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Take Back the American Dream, Day 2: "Something's Happening Here"

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We took too long , Justin told us. We should have begun when our economic problems took off. The contract will lack value if we don't use it. He cited the state of Kansas as working hard to realize the contract. Other grassroots successes have occurred in Montana, were the Tea Party with its agenda of cut, cut, cut, was beaten back and expenditures on essential services and institutions were preserved. Then there were others already materializing our ideals in Ohio, North Carolina, and elsewhere.  

Leo Girard took cause and effect as one: loss of manufacturing has cost this country $7--$8 billion dollars in taxes. Meanwhile, China holds $2 trillion dollars we have borrowed [that's a lot of bonds]. We are behind the twenty leading industrial countries, which have manufacturing strategies; our infrastructure is in shambles. We need a plan.  

Leo Hindery spoke of how advanced our technology has soared and how antiquated it is in most places trying to benefit from it. We must install broadband in every public school.  

As to the bay bridge in Oakland, California, most of the work has been farmed out to China. Those occupying Wall Street need us: workers, progressives, and youth must work together. It's time to reclaim democracy from this mess that began 25 years ago, with Reagan.  

Answered Leo Girard, we don't have the money we need for our progressive agenda. There was, however, most inequality under Herbert Hoover in 1928 [small comfort, but think about Jim Crow]. Job expansion last occurred in 2000; there have been no pay raises for 20 years [perhaps in the steel industry?]  

Anxious to see the "Buffett rule" passed in Congress, he said that we must design projects the Tea Party can't work around. We need an overall progressive tax system. Amid the G20 group, our shortcomings are apparent: no value-added tax, no regulation of industry and manufacturing, and capital gains and death taxes are ducked by the rich.  

The Harkin-DeFazio act (contributions from Wall Street to Main Street) must be passed. The Campaign Finance law is out greatest ever; we must march for job equity and campaign funding.  

Congresswoman Schakowsky spoke of the American Dream of the fifties, the era of her childhood when full-time employees not only had the picket fences at home but vacation cottages for summer retreats. She descried the 30 years of unabated class warfare we are enduring: growing income equality, growing deregulation--this will not become our "new normal."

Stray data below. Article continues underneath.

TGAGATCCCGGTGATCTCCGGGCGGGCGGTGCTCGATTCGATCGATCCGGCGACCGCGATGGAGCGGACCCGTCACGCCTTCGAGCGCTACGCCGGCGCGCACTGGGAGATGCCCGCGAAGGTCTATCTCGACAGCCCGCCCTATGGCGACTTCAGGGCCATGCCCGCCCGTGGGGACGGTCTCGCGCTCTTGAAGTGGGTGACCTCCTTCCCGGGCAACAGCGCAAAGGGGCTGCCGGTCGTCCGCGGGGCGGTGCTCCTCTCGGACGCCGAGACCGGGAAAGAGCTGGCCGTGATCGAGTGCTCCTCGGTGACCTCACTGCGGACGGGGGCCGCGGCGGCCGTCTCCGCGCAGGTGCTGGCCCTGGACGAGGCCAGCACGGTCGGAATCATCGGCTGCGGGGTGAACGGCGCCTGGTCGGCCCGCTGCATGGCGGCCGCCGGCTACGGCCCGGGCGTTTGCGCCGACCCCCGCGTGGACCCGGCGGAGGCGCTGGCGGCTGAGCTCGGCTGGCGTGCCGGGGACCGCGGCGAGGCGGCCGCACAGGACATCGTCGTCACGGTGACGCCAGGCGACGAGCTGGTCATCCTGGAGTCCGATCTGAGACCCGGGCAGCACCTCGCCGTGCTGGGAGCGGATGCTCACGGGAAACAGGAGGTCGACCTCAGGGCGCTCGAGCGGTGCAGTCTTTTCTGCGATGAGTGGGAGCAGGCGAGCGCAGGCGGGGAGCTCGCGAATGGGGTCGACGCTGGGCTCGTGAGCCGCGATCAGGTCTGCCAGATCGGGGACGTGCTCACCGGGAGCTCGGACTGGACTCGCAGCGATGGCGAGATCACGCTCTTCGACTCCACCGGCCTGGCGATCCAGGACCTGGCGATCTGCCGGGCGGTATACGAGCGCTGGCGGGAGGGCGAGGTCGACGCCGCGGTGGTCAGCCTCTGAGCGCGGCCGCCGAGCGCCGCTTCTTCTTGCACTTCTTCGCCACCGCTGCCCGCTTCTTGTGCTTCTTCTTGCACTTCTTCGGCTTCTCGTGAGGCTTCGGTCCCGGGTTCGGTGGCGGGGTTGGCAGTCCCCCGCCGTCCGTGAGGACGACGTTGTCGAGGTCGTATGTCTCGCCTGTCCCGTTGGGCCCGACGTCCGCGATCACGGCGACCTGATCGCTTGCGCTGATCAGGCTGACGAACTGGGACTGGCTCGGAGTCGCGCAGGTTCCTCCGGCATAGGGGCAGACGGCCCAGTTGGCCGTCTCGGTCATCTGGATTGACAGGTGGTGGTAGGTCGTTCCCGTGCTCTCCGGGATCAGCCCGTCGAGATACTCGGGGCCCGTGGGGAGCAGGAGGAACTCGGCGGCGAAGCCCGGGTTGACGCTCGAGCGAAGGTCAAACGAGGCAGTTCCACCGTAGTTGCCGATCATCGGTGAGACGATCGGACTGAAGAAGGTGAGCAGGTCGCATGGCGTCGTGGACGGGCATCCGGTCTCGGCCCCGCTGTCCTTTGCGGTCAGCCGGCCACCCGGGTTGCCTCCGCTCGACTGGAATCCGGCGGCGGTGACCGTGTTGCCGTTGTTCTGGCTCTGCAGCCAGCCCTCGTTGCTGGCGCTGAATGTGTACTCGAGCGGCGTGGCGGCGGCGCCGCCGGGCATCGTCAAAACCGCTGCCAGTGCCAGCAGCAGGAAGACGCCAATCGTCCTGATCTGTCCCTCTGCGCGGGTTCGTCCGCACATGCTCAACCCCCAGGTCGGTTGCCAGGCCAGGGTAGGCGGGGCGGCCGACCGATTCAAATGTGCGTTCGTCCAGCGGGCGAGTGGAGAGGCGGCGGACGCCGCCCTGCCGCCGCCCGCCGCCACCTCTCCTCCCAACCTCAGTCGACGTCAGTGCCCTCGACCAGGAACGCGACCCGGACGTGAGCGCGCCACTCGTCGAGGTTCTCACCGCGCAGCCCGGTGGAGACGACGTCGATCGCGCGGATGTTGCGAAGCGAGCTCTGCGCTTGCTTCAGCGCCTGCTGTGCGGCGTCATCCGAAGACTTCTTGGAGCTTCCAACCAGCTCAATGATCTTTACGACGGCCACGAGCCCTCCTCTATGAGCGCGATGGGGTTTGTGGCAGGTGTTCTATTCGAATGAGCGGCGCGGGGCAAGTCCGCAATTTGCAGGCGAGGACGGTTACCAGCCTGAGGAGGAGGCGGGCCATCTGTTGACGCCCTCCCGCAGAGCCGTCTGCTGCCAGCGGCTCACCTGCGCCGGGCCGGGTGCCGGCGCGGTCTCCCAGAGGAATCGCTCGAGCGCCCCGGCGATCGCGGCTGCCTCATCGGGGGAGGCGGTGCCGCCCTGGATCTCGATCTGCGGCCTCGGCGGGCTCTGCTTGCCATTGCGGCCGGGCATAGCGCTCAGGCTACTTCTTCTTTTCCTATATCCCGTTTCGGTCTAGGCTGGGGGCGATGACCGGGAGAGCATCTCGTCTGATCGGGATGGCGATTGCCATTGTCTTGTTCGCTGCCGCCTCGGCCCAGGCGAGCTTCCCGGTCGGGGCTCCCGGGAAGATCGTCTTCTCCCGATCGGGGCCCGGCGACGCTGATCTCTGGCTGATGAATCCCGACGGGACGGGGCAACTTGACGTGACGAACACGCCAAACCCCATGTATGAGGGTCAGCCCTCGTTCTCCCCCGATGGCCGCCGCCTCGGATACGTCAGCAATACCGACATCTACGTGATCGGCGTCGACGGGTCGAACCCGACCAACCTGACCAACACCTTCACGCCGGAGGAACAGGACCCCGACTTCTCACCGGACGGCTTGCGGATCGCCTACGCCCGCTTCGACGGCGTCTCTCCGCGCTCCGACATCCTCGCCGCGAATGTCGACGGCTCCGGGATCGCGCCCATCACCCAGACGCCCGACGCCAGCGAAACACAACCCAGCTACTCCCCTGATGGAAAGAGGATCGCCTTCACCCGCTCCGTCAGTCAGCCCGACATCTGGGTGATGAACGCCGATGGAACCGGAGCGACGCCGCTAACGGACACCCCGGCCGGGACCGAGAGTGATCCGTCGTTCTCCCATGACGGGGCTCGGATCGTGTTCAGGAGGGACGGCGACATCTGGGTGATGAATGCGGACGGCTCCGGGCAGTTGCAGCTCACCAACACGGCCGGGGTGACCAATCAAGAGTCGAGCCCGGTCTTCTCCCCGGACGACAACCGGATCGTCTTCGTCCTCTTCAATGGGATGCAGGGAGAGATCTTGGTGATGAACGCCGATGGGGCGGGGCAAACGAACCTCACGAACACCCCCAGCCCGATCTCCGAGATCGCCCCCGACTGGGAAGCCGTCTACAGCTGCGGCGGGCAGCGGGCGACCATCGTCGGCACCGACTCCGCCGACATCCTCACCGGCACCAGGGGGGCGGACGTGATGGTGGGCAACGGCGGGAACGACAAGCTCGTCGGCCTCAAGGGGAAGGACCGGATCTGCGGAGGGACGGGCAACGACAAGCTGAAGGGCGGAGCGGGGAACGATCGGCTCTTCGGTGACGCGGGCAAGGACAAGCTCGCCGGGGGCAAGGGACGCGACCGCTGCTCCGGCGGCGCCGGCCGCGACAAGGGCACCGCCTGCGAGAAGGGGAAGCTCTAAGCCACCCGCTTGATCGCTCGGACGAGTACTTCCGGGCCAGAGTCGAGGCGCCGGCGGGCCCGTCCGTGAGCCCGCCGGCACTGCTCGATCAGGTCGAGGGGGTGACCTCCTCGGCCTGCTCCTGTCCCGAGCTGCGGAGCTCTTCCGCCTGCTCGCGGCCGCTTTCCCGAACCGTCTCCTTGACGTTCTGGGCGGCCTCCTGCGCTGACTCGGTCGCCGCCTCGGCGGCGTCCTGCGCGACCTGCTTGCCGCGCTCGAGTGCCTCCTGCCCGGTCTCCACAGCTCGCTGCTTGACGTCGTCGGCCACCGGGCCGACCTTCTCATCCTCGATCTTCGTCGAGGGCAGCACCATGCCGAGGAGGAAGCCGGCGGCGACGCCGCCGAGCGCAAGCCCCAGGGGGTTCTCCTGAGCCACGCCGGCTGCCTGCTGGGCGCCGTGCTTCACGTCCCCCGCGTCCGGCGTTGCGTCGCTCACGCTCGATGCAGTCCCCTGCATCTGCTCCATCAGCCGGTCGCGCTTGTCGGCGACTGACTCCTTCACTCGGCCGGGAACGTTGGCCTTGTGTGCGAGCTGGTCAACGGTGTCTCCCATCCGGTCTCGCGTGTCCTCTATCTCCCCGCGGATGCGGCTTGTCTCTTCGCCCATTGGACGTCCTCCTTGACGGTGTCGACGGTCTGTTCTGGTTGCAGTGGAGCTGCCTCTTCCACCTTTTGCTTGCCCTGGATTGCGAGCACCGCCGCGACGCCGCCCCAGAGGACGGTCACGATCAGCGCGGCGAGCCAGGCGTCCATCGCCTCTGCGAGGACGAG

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The contract is our blueprint. The best is yet to come. Our problems are manmade and solvable--math scores here, for example that rank below the median of 20 other countries; toxic school buildings leaking energy. We need preschools for all children and health care. Obamacare is a start. Fifty million Americans remain uninsured, and fifty thousand die each year for lack of health insurance.  

We can solve our problems without sacrificing a penny of our entitlements. We're at a crossroads; we must inspire all the people. Yes, we can take back the American Dream.  

Erica Williams stressed the crisis not only of our economy but also our democracy. We must help the people find their power--we can't give it to them. With her work in youth policy and advocacy, she is concerned with the vacuum graduating students encounter once they step into the "real world."  

She spoke of the oppressiveness of voter identification requirements, herself a fit into each category of contemporary oppression: race, gender, economic background, voting rights . . . the list goes on.

 We must get out on the streets. We're losing our power.

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Ai-Jen Poo, in a new plenary on "Jobs, Justice and the American Dream," had a new perspective to offer, another oppressed group, home caregivers, largely immigrants who serve the rich while simultaneously receiving the lowest wages.

   This organizer of immigrant women workers in New York has successfully launched a New York Domestic Bill of Rights, which the legislature passed.   

Why was this bill necessary? As much value as these workers, who usually assume all responsibilities of housekeeping and child care, place on that work as well as the equivalent at home, we don't reciprocate.   

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A jack of some trades, writing and editing among them, Marta Steele, an admitted and proud holdover from the late sixties, returned to activism ten years ago after first establishing her skills as a college [mostly adjunct] professor in three (more...)
 

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